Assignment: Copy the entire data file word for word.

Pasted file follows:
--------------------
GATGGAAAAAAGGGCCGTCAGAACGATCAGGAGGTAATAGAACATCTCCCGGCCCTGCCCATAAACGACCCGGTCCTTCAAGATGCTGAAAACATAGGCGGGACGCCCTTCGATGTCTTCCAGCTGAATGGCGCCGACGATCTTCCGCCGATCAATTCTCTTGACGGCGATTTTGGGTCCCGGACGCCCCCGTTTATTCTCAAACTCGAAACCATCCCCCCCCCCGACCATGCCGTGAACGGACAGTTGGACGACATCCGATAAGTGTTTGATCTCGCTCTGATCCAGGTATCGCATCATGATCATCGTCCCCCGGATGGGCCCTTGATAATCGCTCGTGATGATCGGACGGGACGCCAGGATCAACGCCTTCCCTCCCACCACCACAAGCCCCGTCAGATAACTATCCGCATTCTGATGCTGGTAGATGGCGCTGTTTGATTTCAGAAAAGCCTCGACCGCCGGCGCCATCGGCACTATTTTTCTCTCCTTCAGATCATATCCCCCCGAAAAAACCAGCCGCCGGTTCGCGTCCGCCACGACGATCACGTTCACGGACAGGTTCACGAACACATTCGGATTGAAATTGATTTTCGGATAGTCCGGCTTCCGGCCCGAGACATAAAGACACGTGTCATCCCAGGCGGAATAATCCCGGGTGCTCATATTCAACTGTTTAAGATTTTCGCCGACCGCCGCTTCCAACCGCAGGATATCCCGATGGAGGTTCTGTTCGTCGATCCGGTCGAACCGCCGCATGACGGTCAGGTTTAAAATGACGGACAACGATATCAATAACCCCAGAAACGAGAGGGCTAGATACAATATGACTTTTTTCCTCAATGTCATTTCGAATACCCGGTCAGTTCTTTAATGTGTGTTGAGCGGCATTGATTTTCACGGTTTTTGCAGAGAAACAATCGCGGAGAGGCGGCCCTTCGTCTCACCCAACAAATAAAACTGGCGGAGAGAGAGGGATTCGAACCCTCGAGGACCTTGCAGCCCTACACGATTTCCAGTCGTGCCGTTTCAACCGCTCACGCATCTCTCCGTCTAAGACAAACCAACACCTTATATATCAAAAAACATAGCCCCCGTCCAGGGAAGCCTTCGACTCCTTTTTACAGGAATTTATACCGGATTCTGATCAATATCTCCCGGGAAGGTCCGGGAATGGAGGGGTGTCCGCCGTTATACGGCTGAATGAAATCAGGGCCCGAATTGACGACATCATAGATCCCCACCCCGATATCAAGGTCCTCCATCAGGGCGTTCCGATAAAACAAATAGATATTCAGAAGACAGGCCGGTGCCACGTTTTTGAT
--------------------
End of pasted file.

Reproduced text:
GATGGAAAAAAGGGCCGTCAGAACGATCAGGAGGTAATAGAACATCTCCCGGCCCTGCCCATAAACGACCCGGTCCTTCAAGATGCTGAAAACATAGGCGGGACGCCCTTCGATGTCTTCCAGCTGAATGGCGCCGACGATCTTCCGCCGATCAATTCTCTTGACGGCGATTTTGGGTCCCGGACGCCCCCGTTTATTCTCAAACTCGAAACCATCCCCCCCCCCGACCATGCCGTGAACGGACAGTTGGACGACATCCGATAAGTGTTTGATCTCGCTCTGATCCAGGTATCGCATCATGATCATCGTCCCCCGGATGGGCCCTTGATAATCGCTCGTGATGATCGGACGGGACGCCAGGATCAACGCCTTCCCTCCCACCACCACAAGCCCCGTCAGATAACTATCCGCATTCTGATGCTGGTAGATGGCGCTGTTTGATTTCAGAAAAGCCTCGACCGCCGGCGCCATCGGCACTATTTTTCTCTCCTTCAGATCATATCCCCCCGAAAAAACCAGCCGCCGGTTCGCGTCCGCCACGACGATCACGTTCACGGACAGGTTCACGAACACATTCGGATTGAAATTGATTTTCGGATAGTCCGGCTTCCGGCCCGAGACATAAAGACACGTGTCATCCCAGGCGGAATAATCCCGGGTGCTCATATTCAACTGTTTAAGATTTTCGCCGACCGCCGCTTCCAACCGCAGGATATCCCGATGGAGGTTCTGTTCGTCGATCCGGTCGAACCGCCGCATGACGGTCAGGTTTAAAATGACGGACAACGATATCAATAACCCCAGAAACGAGAGGGCTAGATACAATATGACTTTTTTCCTCAATGTCATTTCGAATACCCGGTCAGTTCTTTAATGTGTGTTGAGCGGCATTGATTTTCACGGTTTTTGCAGAGAAACAATCGCGGAGAGGCGGCCCTTCGTCTCACCCAACAAATAAAACTGGCGGAGAGAGAGGGATTCGAACCCTCGAGGACCTTGCAGCCCTACACGATTTCCAGTCGTGCCGTTTCAACCGCTCACGCATCTCTCCGTCTAAGACAAACCAACACCTTATATATCAAAAAACATAGCCCCCGTCCAGGGAAGCCTTCGACTCCTTTTTACAGGAATTTATACCGGATTCTGATCAATATCTCCCGGGAAGGTCCGGGAATGGAGGGGTGTCCGCCGTTATACGGCTGAATGAAATCAGGGCCCGAATTGACGACATCATAGATCCCCACCCCGATATCAAGGTCCTCCATCAGGGCGTTCCGATAAAACAAATAGATATTCAGAAGACAGGCCGGTGCCACGTTTTTGAT